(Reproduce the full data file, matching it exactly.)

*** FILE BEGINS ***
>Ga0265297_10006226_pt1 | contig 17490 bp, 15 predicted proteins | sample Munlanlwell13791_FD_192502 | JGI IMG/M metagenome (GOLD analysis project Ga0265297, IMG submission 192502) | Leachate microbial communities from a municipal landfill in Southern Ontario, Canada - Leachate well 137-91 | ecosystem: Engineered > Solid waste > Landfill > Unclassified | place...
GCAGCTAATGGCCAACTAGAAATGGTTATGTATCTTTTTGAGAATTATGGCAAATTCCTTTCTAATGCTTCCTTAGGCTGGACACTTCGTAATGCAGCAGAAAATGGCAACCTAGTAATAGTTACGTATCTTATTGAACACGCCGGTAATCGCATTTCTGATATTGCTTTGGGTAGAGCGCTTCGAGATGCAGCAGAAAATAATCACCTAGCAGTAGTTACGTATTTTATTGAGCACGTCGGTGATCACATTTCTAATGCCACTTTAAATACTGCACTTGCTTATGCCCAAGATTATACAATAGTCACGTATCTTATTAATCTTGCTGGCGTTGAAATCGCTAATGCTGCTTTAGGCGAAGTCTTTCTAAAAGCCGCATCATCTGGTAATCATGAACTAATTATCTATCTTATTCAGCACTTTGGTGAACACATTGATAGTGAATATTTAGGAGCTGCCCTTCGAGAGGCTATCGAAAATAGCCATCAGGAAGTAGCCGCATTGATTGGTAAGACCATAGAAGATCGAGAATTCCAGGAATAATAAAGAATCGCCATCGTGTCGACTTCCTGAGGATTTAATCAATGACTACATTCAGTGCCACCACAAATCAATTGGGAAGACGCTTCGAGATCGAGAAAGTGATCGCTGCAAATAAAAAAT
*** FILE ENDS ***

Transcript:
>Ga0265297_10006226_pt1 | contig 17490 bp, 15 predicted proteins | sample Munlanlwell13791_FD_192502 | JGI IMG/M metagenome (GOLD analysis project Ga0265297, IMG submission 192502) | Leachate microbial communities from a municipal landfill in Southern Ontario, Canada - Leachate well 137-91 | ecosystem: Engineered > Solid waste > Landfill > Unclassified | place...
GCAGCTAATGGCCAACTAGAAATGGTTATGTATCTTTTTGAGAATTATGGCAAATTCCTTTCTAATGCTTCCTTAGGCTGGACACTTCGTAATGCAGCAGAAAATGGCAACCTAGTAATAGTTACGTATCTTATTGAACACGCCGGTAATCGCATTTCTGATATTGCTTTGGGTAGAGCGCTTCGAGATGCAGCAGAAAATAATCACCTAGCAGTAGTTACGTATTTTATTGAGCACGTCGGTGATCACATTTCTAATGCCACTTTAAATACTGCACTTGCTTATGCCCAAGATTATACAATAGTCACGTATCTTATTAATCTTGCTGGCGTTGAAATCGCTAATGCTGCTTTAGGCGAAGTCTTTCTAAAAGCCGCATCATCTGGTAATCATGAACTAATTATCTATCTTATTCAGCACTTTGGTGAACACATTGATAGTGAATATTTAGGAGCTGCCCTTCGAGAGGCTATCGAAAATAGCCATCAGGAAGTAGCCGCATTGATTGGTAAGACCATAGAAGATCGAGAATTCCAGGAATAATAAAGAATCGCCATCGTGTCGACTTCCTGAGGATTTAATCAATGACTACATTCAGTGCCACCACAAATCAATTGGGAAGACGCTTCGAGATCGAGAAAGTGATCGCTGCAAATAAAAAAT